To use the library just go to the Sketch menu -> #include library -> Library manager; a popup window will open with a search filter in which we will enter the key “SimpleDHT” as shown in the screenshot:

dht11 arduino library
dht11 arduino library

In this guide I have selected the latest version included in the Arduino 1.8.13 ide, 1.0.13. By clicking on the install button, the window closes, inserting the following line of code at the top of the sketch:

#include <SimpleDHT.h>

which instructs the Arduino compiler to include the SimpleDHT11 library code.

The example sketch

In this example I decided to rework, simplify it, the example created by the developer of the repository to also manage any sensor errors and print out some data on the communication between Arduino and DHT11. Let’s see the sketch code immediately:

#include <SimpleDHT.h>

#define DHT11_PIN 8

SimpleDHT11 dht11 (DHT11_PIN);

void setup () {
  Serial.begin (9600);

void loop () {
  int counter = 0;
  int counterError = 0;
  while (true) {
    counter ++;

    byte temperature, humidity;
    int error = (& temperature, & humidity, NULL);
    if (error! = SimpleDHTErrSuccess) {
      Serial.print ("Error reading DHT11 sensor:");
      Serial.print (SimpleDHTErrCode (error));
      Serial.print (",");
      Serial.print (SimpleDHTErrDuration (error));
      counterErrors ++;
    else {
      Serial.print ("Temperature:");
      Serial.print ((int) temperature);
      Serial.print ("° C,");

      Serial.print ("humidity:");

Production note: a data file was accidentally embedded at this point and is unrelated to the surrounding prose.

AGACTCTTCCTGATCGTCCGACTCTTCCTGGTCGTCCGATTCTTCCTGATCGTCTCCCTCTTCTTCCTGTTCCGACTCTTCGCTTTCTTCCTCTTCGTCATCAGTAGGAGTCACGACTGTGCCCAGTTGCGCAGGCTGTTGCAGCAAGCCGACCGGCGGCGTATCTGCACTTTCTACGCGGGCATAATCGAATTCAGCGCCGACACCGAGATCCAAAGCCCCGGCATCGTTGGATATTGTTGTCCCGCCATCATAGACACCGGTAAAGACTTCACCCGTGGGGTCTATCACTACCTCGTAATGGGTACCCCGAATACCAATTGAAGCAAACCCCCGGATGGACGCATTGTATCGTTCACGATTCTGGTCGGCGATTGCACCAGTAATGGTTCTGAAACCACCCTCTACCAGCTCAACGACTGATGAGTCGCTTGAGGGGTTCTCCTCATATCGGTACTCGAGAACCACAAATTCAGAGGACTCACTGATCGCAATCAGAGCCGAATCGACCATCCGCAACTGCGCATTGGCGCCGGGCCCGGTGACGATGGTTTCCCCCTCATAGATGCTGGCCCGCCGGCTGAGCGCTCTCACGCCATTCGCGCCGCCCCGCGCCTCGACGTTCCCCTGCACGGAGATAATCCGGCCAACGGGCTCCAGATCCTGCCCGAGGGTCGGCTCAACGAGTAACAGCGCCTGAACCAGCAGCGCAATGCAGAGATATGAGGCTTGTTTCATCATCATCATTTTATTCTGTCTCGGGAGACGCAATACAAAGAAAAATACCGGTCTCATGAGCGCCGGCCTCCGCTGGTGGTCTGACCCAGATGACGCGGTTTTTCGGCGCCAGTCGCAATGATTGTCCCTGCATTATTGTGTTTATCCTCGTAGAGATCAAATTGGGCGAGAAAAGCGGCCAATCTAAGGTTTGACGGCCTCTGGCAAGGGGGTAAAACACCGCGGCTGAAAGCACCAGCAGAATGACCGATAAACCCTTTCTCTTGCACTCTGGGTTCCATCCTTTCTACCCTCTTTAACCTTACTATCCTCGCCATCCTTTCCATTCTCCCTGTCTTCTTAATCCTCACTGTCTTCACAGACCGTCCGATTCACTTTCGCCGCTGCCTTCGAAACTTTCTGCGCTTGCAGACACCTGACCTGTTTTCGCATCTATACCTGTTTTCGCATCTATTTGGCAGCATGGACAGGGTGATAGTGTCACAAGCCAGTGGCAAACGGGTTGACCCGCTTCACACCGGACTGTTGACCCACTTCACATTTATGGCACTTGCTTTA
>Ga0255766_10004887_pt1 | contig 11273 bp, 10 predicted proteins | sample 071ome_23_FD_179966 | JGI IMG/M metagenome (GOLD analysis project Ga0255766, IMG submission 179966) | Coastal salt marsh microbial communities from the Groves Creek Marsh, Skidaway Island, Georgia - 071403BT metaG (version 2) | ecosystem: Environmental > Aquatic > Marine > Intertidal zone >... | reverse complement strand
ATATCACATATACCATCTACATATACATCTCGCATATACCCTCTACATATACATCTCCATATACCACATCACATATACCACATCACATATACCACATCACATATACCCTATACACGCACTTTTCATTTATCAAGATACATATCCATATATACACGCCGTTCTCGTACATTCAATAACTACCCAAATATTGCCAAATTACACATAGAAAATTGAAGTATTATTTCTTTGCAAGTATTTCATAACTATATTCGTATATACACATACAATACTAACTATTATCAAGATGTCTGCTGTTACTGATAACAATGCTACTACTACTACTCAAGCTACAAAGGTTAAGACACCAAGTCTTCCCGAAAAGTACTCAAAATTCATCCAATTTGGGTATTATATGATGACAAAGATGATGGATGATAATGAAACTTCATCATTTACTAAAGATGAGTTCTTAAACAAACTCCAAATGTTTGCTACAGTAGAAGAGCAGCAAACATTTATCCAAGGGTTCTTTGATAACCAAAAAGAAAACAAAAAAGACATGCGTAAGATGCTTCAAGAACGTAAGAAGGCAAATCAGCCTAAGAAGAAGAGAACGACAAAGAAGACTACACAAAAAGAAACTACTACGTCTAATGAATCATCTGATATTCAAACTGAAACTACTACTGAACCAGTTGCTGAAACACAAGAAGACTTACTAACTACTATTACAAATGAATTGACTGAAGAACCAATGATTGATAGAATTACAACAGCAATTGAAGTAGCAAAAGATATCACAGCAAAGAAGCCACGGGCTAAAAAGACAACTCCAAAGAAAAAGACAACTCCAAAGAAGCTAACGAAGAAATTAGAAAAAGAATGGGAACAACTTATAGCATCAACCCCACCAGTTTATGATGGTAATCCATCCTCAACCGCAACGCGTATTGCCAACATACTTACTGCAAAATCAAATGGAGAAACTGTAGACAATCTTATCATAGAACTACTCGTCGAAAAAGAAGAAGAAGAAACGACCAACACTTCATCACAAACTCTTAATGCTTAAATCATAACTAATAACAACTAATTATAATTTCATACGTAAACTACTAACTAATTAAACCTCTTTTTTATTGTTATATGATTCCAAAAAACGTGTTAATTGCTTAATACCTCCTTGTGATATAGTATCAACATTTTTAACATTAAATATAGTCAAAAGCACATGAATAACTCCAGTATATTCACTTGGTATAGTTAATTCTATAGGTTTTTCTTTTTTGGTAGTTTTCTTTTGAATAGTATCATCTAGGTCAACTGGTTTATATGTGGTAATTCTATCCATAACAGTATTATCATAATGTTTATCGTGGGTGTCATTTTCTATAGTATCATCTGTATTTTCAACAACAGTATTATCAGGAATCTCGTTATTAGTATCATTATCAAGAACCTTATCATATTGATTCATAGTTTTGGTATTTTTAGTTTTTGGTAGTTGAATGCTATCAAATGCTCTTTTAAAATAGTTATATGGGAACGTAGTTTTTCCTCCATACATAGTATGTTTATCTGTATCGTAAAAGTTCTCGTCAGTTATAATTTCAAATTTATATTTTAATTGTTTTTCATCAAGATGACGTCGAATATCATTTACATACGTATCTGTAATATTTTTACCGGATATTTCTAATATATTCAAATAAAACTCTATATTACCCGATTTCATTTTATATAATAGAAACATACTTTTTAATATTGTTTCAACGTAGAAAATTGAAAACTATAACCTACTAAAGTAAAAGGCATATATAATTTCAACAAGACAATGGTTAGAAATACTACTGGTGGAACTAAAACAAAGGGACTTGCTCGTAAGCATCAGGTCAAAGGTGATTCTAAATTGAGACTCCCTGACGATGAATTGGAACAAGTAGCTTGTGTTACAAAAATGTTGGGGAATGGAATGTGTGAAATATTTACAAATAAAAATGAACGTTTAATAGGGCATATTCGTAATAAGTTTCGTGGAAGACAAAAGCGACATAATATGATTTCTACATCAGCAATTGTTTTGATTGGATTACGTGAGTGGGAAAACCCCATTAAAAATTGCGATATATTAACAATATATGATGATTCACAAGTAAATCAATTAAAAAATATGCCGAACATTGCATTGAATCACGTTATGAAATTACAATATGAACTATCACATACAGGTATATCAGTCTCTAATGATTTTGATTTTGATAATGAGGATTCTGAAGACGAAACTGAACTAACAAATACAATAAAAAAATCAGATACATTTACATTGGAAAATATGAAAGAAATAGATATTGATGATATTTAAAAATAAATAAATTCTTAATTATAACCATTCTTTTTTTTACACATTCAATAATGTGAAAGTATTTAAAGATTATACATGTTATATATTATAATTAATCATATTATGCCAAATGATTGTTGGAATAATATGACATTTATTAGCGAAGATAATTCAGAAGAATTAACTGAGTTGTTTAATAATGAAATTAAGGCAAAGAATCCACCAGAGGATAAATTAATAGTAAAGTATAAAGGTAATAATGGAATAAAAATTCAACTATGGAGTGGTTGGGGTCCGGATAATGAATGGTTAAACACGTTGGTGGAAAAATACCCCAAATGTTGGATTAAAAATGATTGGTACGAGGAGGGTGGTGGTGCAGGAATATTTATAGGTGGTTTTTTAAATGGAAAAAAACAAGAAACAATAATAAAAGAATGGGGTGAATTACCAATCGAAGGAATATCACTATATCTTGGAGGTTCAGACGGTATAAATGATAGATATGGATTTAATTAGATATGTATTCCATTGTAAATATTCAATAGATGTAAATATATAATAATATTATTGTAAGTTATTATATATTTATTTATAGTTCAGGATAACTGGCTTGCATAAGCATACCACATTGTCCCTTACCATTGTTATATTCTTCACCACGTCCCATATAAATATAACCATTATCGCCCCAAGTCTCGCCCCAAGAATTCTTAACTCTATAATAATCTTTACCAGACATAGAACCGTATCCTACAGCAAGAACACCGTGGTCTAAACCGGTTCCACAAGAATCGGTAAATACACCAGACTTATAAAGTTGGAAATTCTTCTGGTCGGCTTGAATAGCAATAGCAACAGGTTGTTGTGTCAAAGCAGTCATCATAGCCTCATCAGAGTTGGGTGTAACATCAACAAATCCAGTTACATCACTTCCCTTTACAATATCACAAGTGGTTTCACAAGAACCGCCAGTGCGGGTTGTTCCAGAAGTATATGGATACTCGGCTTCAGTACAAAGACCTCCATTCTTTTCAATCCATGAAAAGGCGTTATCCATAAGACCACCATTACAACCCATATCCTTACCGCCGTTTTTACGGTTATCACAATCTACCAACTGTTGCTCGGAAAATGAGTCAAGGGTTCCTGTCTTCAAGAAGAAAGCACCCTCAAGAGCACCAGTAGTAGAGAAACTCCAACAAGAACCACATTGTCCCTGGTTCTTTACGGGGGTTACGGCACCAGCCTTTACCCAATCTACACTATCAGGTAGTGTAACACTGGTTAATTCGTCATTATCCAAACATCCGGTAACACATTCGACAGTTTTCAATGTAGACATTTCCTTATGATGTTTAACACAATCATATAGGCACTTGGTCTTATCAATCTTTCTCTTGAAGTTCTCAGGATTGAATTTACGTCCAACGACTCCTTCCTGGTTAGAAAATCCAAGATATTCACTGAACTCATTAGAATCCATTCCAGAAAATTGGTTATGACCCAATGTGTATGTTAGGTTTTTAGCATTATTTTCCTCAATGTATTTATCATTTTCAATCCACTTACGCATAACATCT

Serial.print ((int) humidity);
      Serial.print ("%");
    Serial.print (", total:");
    Serial.print (counter);
    Serial.print (", errors:");
    Serial.print (error counter);

    float percentageSuccess = (counter - counterErrors) * 100.0 / (float) counter;
    Serial.print (", success%:");
    Serial.print (percentageSuccess);
    Serial.println ("%");

    delay (1500);

The DHT11_PIN constant is immediately defined to manage the Arduino digital pin 8 and, subsequently, a SimpleDHT11 type object is created to which the pin is passed. After initializing the serial communication in the setup function, the counter and counterErrors variables are created in loop with which we will keep track of the number of readings made and the number of errors that occurred during the sensor reading. An infinite while loop is then started (given that we pass as a True condition without any other end-of-loop instruction) by adding a unit to the counter variable at each iteration.

After declaring the temperature and humidity variables, we pass them by reference to the read method of the dht11 object. The read function outputs an integer that we can use to understand if the reading was successful. In fact, at line 43 of the SimpleDHT.h file of the library you will find the following declaration:

// Success.
#define SimpleDHTErrSuccess 0

Therefore, if the value of the error variable is equal to SimpleDHTErrSuccess, the reading was successful and, therefore, the humidity and temperature values ​​can be printed on the serial monitor; otherwise, by passing the error value to objects of type SimpleDHTErrCode and SimpleDHTErrDuration, it is possible to know the type of error occurred and the duration.

At the end of the cycle, we obtain the overall success rate of the reads with a simple expression.


In this article we have seen how to control the DHT11 humidity and temperature sensor with Arduino. We briefly described the characteristics of the sensor and took advantage of the sample project to verify how easy it is to use third-party libraries that address all the low-level details for communicating with sensors and other hardware. We have also begun to familiarize ourselves with classes and objects that will be discussed in depth in a future article.